Friday, April 08, 2005

Anti-Ergo Industry Remains In Deep Denial

Way back in August 2003, I wrote about the anti-ergonomics fanatics getting themselves all in a hissy fit over an OSHA citation against a Supervalu warehouse (one of 14 ergonomics citations that OSHA has issued over the past 4 years.).

The citation was pretty straight-forward:
The evaluation of this manual lifting task indicates that employees are exposed to hazards that are causing or likely to cause MSDs, including low back pain (LBP) and shoulder related MSDs, as shown by a review of the company's injury and illness records from 1998 to the time of the inspection, which document that a significant number of MSDs have been caused by exposure to stressors; including 6 shoulder surgeries in 2001 and 2 shoulder surgeries in 2002."
The problem back then was that OSHA Director John Henshaw had said that he wasn't going to cite employers who had "implemented effective ergonomic programs" or who are making "good-faith efforts" to reduce ergonomic hazards. I guess OSHA couldn't reconcile multiple shoulder surgeries with the idea of an "effective program" or a "good faith effort" (at least not with a straight face).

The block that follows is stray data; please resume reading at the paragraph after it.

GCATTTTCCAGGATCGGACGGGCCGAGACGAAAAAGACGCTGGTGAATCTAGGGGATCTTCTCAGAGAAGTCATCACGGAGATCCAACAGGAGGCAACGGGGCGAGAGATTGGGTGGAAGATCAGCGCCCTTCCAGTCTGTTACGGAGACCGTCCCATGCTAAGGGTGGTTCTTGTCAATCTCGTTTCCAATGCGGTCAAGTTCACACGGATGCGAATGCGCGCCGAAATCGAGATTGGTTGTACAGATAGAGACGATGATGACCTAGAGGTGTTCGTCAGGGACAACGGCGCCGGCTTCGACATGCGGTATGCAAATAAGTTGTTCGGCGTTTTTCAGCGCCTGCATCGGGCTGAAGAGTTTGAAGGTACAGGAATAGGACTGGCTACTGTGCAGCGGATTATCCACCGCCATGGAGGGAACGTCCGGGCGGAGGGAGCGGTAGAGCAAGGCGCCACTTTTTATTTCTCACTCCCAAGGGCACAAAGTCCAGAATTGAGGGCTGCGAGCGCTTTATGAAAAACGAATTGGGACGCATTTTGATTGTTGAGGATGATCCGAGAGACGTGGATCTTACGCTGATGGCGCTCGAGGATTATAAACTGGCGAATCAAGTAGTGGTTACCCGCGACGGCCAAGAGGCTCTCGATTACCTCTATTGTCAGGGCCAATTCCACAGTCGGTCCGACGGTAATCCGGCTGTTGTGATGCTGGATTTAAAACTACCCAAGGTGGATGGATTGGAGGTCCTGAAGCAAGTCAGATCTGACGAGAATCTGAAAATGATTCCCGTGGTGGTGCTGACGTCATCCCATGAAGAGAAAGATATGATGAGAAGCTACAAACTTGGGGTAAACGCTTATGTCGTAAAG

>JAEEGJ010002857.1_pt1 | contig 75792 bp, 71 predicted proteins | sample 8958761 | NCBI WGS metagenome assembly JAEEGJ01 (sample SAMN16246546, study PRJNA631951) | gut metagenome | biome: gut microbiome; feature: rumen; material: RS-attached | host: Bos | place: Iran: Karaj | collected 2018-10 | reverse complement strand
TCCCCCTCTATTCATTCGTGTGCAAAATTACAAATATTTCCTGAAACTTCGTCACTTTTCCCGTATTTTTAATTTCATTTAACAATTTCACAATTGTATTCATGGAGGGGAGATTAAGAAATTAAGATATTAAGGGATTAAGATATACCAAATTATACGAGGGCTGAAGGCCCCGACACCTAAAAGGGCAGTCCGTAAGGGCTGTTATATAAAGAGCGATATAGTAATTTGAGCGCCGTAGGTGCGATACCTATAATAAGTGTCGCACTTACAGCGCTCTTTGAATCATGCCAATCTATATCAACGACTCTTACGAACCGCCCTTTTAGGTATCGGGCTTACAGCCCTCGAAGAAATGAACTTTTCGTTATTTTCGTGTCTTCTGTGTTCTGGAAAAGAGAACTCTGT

Nineteen months later, OSHA has reached a settlement with SuperValu. According to Inside OSHA (subscription required) Supervalu has agreed to hire an outside consultant to conduct worksite analyses, launch a medical management program, and implement feasible and effective engineering, administrative and work practice controls, as well as training for workers and managers. Ho hum. What this amounts to is your basic, generic, white-bread health and safety program, focused on ergonomic hazards. Not too much controversial there.

Or one would think...

Turns out industry attorney's are once again having hissy-fits because of the evil precedent this settlement will set. In the worst criticism they can muster, the industry attorneys accuse Bush's OSHA of "following in the footsteps of the Clinton regulation." What's the problem? According to Inside OSHA, the settlement implicitly recognizes ergonomics hazards, which they maintain cannot be back by scientific evidence.
These types of agreements acknowledge that ergonomics will solve problems," another industry official says. "These abatement provisions are costly and set a terrible precedent that is spiraling. We certainly hope that every citation doesn't end up like this.
No, no! Analyzing the workplace? Medical management? Fixing the problems that you find? Training workers?

Horrors! What will this dastardly administration think of next?

Update: You can read the NCE petition here.